10 Books Every Nurse Will Want to Read

 

It's nice to slow life down every once in a while and grab a cup of coffee and read a good book. If you love stories that revolve around nursing, here are 10 great reads that you should start with. 

1.The Spirit Catches You and You Fall Down

By: Anne Fadiman

The Spirit Catches You and You Fall Down "explores the clash between a small county hospital in California and a refugee family from Laos over the care of Lia Lee, a Hmong child diagnosed with severe epilepsy. Lia's parents and her doctors both wanted what was best for Lia, but the lack of understanding between them led to tragedy. Winner of the National Book Critics Circle Award for Nonfiction, the Los Angeles Times Book Prize for Current Interest, and the Salon Book Award, Anne Fadiman's compassionate account of this cultural impasse is literary journalism at its finest. The current edition, published for the book's fifteenth anniversary, includes a new afterword by the author that provides updates on the major characters along with reflections on how they have changed Fadiman's life and attitudes." -Amazon

2. Bed Number Ten

By: Sue Baier 

 

Bed Number Ten is about "a patient's personal view of long term care.
Seen through the eyes of a patient totally paralyzed with Guillain-Barré syndrome, this moving book takes you through the psychological and physical pain of an eleven month hospital stay. BED NUMBER TEN reads like a compelling novel, but is entirely factual." -Amazon

3. Cutting for Stone

By Abraham Verghese

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Cutting for Stone is about "Marion and Shiva Stone are twin brothers born of a secret union between a beautiful Indian nun and a brash British surgeon. Orphaned by their mother’s death and their father’s disappearance, bound together by a preternatural connection and a shared fascination with medicine, the twins come of age as Ethiopia hovers on the brink of revolution. Moving from Addis Ababa to New York City and back again, Cutting for Stone is an unforgettable story of love and betrayal, medicine and ordinary miracles--and two brothers whose fates are forever intertwined."-Amazon

 

4.The Immortal Life of Henrietta Lacks

By: Rebecca Skloot

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The Immortal Life of Henrietta Lacks is about a woman whose "name was Henrietta Lacks, but scientists know her as HeLa. She was a poor black tobacco farmer whose cells—taken without her knowledge in 1951—became one of the most important tools in medicine, vital for developing the polio vaccine, cloning, gene mapping, and more. Henrietta's cells have been bought and sold by the billions, yet she remains virtually unknown, and her family can't afford health insurance. This phenomenal New York Times bestseller tells a riveting story of the collision between ethics, race, and medicine; of scientific discovery and faith healing; and of a daughter consumed with questions about the mother she never knew."-Amazon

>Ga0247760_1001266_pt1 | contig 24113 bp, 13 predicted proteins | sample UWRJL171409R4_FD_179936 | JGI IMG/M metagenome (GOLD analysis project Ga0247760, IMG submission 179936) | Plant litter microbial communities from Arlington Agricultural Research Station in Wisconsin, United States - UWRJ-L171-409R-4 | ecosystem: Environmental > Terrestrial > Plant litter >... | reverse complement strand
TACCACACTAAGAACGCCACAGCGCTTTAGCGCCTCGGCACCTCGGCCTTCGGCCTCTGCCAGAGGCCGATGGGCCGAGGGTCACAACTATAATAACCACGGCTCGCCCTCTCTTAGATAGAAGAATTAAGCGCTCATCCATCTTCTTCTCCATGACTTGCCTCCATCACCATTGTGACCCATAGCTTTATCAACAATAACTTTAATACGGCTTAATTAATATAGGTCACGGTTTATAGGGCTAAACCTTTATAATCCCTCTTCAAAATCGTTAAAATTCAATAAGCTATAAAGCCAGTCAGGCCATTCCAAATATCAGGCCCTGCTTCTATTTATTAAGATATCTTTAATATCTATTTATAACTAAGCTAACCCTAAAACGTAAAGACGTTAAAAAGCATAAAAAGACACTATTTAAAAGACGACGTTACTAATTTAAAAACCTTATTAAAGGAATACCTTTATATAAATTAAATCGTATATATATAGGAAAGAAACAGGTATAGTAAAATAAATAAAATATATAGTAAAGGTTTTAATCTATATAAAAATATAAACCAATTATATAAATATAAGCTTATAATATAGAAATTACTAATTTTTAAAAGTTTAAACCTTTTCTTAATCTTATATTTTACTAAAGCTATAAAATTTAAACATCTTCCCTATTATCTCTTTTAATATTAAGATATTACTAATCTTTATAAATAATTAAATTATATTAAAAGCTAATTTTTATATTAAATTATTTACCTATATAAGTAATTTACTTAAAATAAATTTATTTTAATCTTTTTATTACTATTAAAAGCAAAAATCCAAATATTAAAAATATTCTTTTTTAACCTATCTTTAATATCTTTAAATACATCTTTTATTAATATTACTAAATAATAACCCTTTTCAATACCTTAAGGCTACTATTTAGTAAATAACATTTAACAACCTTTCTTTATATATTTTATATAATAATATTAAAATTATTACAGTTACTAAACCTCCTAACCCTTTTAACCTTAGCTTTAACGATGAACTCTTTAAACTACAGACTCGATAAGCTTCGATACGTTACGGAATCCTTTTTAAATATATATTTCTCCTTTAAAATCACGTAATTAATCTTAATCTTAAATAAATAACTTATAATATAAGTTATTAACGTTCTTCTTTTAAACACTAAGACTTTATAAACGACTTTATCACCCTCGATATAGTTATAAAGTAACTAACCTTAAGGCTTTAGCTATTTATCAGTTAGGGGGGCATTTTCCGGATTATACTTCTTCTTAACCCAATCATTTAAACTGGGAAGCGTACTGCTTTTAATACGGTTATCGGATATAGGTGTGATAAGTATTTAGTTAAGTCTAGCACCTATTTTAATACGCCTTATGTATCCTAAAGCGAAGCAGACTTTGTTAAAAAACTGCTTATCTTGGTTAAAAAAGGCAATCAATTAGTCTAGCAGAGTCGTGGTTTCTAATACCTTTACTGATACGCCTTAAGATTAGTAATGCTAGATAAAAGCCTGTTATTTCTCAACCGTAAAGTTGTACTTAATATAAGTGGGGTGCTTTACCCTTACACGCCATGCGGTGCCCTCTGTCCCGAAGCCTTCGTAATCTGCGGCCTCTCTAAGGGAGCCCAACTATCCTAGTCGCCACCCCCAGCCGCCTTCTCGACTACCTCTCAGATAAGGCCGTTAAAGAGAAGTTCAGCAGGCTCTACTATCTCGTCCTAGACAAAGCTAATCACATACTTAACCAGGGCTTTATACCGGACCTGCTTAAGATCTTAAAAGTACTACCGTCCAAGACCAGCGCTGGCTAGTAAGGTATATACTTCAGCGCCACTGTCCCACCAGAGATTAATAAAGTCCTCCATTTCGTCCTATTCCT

5. Notes on Nursing

By: Florence Nightingale

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Notes on Nursing is "from the best known work of Florence Nightingale (1820-1910), the originator and founder of modern nursing, comes a collection of notes that played an important part in the much needed revolution in the field of nursing. For the first time it was brought to the attention of those caring for the sick that their responsibilities covered not only the administration of medicines and the application of poultices, but the proper use of fresh air, light, warmth, cleanliness, quiet, and the proper selection and administration of diet. Miss Nightingale is outspoken on these subjects as well as on other factors that she considers essential to good nursing. But, whatever her topic, her main concern and attention is always on the patient and his needs." -Amazon

6. The Hospital at the End of the World

By: Joe Niemczura

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The Hospital at the End of the World "is a narrative nonfiction semi-autobiographical description of a summer the author spent teaching nursing in rural Nepal at a hospital run by Christian Missionaries."